Director: J.A. Bayona
Runtime: 108 minutes
Cast: Lewis MacDougall, Felicity Jones, Sigourney Weaver, Toby Kebbell, Liam Neeson, et al…
Plot (taken from IMDb): A boy seeks the help of a tree monster to cope with his single mother’s terminal illness.
A Monster Calls got 2017 off to a flying start. This smart, stylish drama about a boy slowly losing his mother to a terminal illness is very emotional, but reassuring about the love families share. J.A. Bayona’s direction is impeccable throughout, backed up by a phenomenal lead performance from Lewis MacDougall and plenty of incredible CGI effects.
For a film that’s about a young boy, named Conor, (Lewis MacDougall) coming to terms with the slow, painful death of his mother, A Monster Calls is surprisingly adventurous visually. Conor is drawn to an ancient tree near his house, creating artwork of it. It’s a big old tree. It carries a certain air of grandeur and importance with it. As it turns out, the old tree is an ancient being, or at least, this is what we are told. The tree monster (Liam Neeson) walks to Conor’s house and tells him three stories over several nights. These are tales that are meant to teach Conor life stories, and how to cope with severe situations. Each tale is told in a beautiful, painterly CGI style, and add to the film brilliantly.
The awesome special effects don’t end there, either. A Monster Calls is visually stunning throughout. You feel the weight and ancient power of the monster. You see the cracks and detail in his ancient branches. He feels very much alive, and part of the film, unlike countless other CGI effects I’ve seen in films with far higher budgets. Liam Neeson’s deep, craggled voice only adds more weight to the monster. It’s one of the finest effects I’ve seen in a long, long time. Bayona’s eye for visuals is impeccable. A Monster Calls shows themes of anger, madness and depression all at once. The camera helps to tell the film’s story just as much as the fine script and solid performances from the core cast. Jurassic World 2 is in fine hands, don’t you worry.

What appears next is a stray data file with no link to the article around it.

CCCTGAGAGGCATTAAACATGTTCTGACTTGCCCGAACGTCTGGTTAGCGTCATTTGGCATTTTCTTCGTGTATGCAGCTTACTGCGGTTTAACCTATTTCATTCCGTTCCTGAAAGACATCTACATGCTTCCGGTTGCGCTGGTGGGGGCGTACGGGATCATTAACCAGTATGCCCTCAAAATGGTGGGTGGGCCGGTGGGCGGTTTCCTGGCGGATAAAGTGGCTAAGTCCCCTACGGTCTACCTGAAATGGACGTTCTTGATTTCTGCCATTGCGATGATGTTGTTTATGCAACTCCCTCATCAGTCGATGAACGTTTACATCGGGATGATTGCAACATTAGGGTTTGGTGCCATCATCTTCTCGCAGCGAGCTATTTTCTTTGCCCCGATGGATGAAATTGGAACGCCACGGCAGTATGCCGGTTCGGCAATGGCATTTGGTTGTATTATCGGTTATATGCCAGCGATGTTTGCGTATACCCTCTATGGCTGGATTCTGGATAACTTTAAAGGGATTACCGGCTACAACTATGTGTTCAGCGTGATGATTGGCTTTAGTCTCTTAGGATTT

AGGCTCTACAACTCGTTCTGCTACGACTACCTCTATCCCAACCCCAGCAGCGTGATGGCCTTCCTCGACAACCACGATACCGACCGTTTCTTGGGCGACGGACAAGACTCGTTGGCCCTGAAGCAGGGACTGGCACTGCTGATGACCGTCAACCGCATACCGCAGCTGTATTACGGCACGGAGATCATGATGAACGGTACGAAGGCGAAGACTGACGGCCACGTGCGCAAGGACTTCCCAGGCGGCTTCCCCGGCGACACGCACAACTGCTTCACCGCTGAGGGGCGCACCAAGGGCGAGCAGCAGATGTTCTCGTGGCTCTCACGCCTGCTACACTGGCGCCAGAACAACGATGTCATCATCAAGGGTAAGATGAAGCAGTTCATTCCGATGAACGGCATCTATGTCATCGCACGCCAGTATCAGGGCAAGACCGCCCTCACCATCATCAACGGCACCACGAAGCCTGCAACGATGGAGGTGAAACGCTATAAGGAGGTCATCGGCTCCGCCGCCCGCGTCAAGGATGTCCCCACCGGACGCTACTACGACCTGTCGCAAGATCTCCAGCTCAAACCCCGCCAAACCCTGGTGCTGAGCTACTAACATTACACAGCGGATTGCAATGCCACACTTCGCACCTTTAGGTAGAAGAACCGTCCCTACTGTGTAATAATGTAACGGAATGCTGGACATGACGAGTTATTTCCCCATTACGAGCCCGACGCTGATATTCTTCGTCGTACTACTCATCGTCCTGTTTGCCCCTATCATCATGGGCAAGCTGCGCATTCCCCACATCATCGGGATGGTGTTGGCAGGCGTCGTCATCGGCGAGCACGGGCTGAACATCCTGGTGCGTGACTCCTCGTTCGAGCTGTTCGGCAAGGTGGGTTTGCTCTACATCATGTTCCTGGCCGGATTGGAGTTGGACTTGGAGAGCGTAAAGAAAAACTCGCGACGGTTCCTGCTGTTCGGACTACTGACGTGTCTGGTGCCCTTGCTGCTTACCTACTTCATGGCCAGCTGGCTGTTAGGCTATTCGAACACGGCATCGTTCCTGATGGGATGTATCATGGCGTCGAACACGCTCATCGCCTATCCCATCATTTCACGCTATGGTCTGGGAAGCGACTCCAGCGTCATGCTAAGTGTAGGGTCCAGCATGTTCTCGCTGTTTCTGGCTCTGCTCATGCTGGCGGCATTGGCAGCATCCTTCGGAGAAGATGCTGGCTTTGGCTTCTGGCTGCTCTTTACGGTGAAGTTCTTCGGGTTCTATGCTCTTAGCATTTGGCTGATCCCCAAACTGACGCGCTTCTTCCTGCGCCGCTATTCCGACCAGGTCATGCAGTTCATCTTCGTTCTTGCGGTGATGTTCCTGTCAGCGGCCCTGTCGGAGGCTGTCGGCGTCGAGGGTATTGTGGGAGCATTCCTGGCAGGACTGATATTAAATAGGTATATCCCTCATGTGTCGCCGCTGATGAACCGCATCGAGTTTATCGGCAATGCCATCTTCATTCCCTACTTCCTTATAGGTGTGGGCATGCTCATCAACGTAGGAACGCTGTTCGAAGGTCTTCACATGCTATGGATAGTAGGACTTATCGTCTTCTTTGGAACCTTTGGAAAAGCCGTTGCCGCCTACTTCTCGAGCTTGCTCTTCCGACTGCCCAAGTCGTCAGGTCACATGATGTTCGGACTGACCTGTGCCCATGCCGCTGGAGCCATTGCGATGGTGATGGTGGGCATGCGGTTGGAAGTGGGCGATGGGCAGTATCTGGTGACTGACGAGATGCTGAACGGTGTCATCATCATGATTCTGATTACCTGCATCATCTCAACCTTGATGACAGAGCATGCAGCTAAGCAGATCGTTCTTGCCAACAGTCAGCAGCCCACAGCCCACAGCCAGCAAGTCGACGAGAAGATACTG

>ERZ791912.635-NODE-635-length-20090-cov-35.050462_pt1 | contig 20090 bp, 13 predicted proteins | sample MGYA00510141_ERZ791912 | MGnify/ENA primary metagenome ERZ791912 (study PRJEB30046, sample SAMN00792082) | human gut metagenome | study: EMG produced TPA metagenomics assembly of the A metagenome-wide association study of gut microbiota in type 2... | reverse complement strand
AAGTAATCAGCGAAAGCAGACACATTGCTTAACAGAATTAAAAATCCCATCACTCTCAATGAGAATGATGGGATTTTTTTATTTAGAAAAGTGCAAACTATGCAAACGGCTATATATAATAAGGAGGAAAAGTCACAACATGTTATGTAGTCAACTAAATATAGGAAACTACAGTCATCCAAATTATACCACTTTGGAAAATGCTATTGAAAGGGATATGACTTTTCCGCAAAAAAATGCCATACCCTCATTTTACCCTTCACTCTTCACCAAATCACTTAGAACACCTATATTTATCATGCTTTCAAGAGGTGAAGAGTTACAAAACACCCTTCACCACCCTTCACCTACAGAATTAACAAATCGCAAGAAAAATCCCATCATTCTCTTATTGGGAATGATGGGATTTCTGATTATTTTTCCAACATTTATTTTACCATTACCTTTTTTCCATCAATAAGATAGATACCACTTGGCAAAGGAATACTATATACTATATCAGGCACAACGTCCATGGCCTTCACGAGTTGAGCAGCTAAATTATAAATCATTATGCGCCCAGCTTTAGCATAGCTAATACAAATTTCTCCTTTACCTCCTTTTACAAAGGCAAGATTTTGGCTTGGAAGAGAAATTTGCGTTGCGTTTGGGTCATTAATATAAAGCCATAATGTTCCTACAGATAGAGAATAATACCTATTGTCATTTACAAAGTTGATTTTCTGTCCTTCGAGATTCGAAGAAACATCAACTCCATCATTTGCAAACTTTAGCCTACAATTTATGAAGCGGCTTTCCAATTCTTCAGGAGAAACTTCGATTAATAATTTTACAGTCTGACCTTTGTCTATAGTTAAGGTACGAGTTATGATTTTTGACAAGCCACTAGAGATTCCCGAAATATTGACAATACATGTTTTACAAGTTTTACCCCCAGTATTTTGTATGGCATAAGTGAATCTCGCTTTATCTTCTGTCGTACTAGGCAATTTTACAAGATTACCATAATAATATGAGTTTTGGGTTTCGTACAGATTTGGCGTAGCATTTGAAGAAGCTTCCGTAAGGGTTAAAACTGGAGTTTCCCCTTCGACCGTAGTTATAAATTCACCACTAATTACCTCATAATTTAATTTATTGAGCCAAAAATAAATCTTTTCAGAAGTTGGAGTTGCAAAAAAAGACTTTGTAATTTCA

A Monster Calls tells Conor’s story on a number of fronts, focussing on his complicated home life as well as his painful experience of school. A film about a kid struggling to come to terms with his mum’s terminal illness would be depressing enough as it is, but Conor’s life is harder than that. He cares for his mum, is an only child, and his parents are no longer together, with his dad living in the USA. On top of all that, he struggles with bullies at school. And this is where the film’s biggest problem lies. You can believe everything in A Monster Calls. Conor’s situation, no matter how depressing, carries an unfortunate tang of reality with it. We’ve all been affected by cancer in one way another, it’s a horrible, nasty disease. We can understand the emotions Conor is going through, we even believe that he is talking to a gigantic ancient tree beast. It’s all handled superbly.
That is, everything except Conor’s bully troubles. Conor’s bullies don’t look, nor act like the bullies I, and most of you would recognise. They were too posh and felt forced. I know bullies can come in all shapes and sizes, but they unfortunately just didn’t feel threatening in A Monster Calls. It was quite a shame, as they turned out to play a rather pivotal role in both Conor’s and the film’s development. Child actors can be great, like Lewis MacDougall here, but they can fall afoul of hammy delivery. Conor’s bullies were less believable than something out of Eastenders. It was a shame, as every other aspect of A Monster Calls was delivered in the utmost class and some style.
Some rubbish bullies weren’t enough to ruin A Monster Calls.